The incidence of grade 3 and 4 toxicity [with] encorafenib and binimetinib was 41% [in PHAROS]. For the traditional dabrafenib/trametinib combination the incidence of grade 3 or higher toxicity is approximately 75%. The problem is we have long term follow up now for dabrafenib/trametinib, 4 to 5 years, but approximately a year and a half to 2 years for encorafenib and binimetinib [which is] still quite short.
When I treat patients with these agents, for the most part, they do respond. [However,] I’ve asked this question, and I haven't gotten a full answer yet, but the responses that we're seeing include patients with dose reductions. My patients, with 1 exception, are all dose reduced, and 3 out of 4 have sustained phenomenal responses. Intriguingly, they all presented with malignant pleural effusions.
At least 2 of my patients are in complete response. I had 1 patient, who after a 4.5-year response, did have disease progression, and she's now getting the [phase 3] KEYNOTE-189 trial [NCT02578680] combination [of pembrolizumab plus chemotherapy]. [Prior to this], I had to stop the BRAF drugs because she was having a fair amount of toxicity, and I did not think she could tolerate both chemotherapy and the TKIs together. However, if she does have disease progression at some point on chemotherapy, I may re-invoke those agents or maybe mix and match at some point.
What should be the focus as the next generation of agents for BRAF-mutant NSCLC are developed? Are there any agents in development you’re particularly excited about?
The next generation ideally should probably be active in KRAS-mutant tumors since this is a mechanism of resistance. [They should also] be able to overcome resistance mechanisms to the current BRAF-MEK inhibitor combination. In addition, we need better documentation and realization of central nervous system (CNS) activity. There are several strategies [that are currently being examined]; BRAF dimer inhibitors including lifirafenib [BGB-283)] and LXH254, [and] RAF dimer breakers such as PLX8394, [are of interest]. These agents, particularly in class II BRAF-mutant tumors seem to be much more active in preclinical models than our conventional drugs, including dabrafenib and encorafenib.
Lifirafenib is an example of a monomer dimer inhibitor. It’s reversible and inhibits not just mutant BRAF but also wild-type BRAF, ARAF, CRAF, and EGFR. In early phase 1 studies that included multiple different tumors driven by BRAF and KRAS, it clearly showed activity; response rates in lung cancer looked to be close to 50%. Toxicities were tolerable with hypertension and fatigue being the most common grade 3 AEs.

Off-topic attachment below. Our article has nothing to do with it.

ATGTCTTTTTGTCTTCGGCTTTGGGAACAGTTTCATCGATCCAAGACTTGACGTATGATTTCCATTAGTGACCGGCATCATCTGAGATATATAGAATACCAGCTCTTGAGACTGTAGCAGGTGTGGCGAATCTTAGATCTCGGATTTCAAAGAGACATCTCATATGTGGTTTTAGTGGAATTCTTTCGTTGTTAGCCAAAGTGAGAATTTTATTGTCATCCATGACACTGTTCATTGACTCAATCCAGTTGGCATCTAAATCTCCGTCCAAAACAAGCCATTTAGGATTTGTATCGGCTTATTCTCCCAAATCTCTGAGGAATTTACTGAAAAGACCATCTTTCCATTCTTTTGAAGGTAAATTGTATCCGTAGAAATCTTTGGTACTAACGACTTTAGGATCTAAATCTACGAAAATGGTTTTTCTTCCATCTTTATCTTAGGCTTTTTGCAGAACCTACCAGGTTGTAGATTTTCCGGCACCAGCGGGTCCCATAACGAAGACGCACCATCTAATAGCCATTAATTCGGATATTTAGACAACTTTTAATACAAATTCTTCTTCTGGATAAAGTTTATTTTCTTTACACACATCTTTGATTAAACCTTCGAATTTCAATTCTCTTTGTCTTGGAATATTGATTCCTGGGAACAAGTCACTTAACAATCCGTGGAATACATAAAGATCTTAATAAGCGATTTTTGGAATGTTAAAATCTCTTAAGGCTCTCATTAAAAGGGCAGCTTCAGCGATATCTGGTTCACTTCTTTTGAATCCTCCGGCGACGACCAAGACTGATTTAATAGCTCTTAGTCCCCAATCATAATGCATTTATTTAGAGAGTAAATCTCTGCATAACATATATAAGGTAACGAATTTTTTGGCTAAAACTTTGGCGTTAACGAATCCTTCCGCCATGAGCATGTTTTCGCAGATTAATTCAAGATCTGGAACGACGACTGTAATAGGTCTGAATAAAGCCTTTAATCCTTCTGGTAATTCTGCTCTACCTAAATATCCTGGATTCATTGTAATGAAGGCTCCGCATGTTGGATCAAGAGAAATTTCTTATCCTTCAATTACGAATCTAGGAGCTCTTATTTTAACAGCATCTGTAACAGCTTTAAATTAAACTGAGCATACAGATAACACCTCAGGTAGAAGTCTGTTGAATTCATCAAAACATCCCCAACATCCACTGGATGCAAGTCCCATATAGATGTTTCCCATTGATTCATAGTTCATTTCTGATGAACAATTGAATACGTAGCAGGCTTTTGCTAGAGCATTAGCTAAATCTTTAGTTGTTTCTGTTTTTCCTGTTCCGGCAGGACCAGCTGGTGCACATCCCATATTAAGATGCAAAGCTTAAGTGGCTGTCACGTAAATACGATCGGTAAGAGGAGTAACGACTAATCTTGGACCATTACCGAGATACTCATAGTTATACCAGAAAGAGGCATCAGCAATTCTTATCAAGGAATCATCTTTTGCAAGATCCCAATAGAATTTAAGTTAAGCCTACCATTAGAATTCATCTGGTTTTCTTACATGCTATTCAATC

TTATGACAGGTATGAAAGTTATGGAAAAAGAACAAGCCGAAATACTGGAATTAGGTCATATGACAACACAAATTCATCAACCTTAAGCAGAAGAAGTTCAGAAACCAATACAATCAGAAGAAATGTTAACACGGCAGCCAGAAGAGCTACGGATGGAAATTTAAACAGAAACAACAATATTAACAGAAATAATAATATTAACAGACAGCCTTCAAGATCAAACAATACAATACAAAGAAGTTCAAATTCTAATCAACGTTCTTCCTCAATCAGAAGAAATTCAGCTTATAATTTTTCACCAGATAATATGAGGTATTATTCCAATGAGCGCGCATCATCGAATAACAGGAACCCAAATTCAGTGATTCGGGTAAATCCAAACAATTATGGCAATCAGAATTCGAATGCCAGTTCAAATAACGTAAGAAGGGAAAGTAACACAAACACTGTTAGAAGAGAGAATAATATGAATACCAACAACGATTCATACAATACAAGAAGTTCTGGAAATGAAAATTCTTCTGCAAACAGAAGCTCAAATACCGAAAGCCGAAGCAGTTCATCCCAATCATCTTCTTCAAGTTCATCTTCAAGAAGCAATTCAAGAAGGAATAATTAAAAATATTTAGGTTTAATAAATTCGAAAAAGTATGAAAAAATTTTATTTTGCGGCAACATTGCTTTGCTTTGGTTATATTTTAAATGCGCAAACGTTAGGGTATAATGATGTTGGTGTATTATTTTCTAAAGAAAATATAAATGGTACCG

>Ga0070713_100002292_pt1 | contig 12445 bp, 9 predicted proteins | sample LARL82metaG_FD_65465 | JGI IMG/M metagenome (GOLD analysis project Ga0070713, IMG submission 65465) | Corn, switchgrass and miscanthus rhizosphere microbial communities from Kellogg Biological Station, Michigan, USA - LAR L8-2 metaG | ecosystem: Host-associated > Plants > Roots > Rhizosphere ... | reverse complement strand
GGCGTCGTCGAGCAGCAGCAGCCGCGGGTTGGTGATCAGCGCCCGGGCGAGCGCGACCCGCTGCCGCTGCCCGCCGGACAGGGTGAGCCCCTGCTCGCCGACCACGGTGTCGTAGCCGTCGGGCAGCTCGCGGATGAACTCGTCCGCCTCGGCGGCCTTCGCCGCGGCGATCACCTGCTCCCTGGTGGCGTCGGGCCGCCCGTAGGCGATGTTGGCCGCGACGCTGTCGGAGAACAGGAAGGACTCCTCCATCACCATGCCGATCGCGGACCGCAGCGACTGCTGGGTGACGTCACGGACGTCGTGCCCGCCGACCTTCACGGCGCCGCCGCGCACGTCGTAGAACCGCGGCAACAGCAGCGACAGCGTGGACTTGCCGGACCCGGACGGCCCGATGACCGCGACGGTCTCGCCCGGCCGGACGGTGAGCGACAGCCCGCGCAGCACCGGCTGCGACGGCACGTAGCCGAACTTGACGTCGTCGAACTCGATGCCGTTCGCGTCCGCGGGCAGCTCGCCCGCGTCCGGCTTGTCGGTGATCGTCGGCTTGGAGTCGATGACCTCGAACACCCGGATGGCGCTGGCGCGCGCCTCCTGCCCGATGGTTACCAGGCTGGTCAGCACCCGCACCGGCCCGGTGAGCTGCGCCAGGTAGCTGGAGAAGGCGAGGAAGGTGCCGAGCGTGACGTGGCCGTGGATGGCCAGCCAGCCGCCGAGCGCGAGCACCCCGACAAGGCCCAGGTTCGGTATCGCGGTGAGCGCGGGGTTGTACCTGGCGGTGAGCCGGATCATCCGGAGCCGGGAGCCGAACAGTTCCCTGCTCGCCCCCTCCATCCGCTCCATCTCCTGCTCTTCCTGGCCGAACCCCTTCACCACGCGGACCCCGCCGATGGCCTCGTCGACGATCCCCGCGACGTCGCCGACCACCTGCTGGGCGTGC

Another example is belvarafenib (HM95573), which is a dimer-selective inhibitor. It seems to circumvent resistance that can develop with dabrafenib and trametinib. BDTX4933 is a dimer inhibitor with CNS activity and particular activity in those class II and III resistant mutations, certainly in preclinical models with much lower IC50s compared with encorafinib and belvarafenib.
The big question is whether patients should receive targeted therapy up-front or immunotherapy as first-line treatment. The argument for giving dabrafenib and trametinib up-front is you get much better response rates and PFS compared with either chemotherapy or chemoimmunotherapy. It’s orally administered, so patients don’t have to come to the infusion center every 3 weeks. The dosing is malleable, [and] the majority of patients do require dose reductions.
[Additionally], we have the potential benefit of rechallenging patients if they do go on to chemoimmunotherapy and it doesn’t work—we’ve seen instances where patients can respond again. The cons [are] a high percentage of patients with BRAF mutations have a smoking history, [and] they may be particularly sensitive to checkpoint inhibitors. We are now seeing long-term survival, which is not terribly likely with TKIs. In addition, at least for some patients, the toxicity profile of checkpoint inhibitors, even though [they are] given intravenously, may be superior; the drug combinations are fairly toxic.
This is a [disease] class that we recognized 10 or 12 years ago, it’s only in the last 6 or 7 years, we’ve had drugs for BRAF [mutations], specifically for V600E. Dabrafenib and trametinib remain the standard of care both in the first and second line. Encorafenib plus binimetinib have yielded similar response and PFS data to date, although [results] may be better [in patients who are] treatment naïve. There may also be potential improvements in the toxicity profile with far less fever and far fewer treatment discontinuations.
Whether to proceed first with checkpoint inhibitors or TKIs is a point of controversy. We need to see improvements in tolerability, DOR, and CNS penetration. The next generation of RAF inhibitors need to show absence of paradoxical activation, they need to inhibit class II and III BRAF mutations, they ideally should show activity in KRAS-mutant NSCLC, and they should also have CNS activity.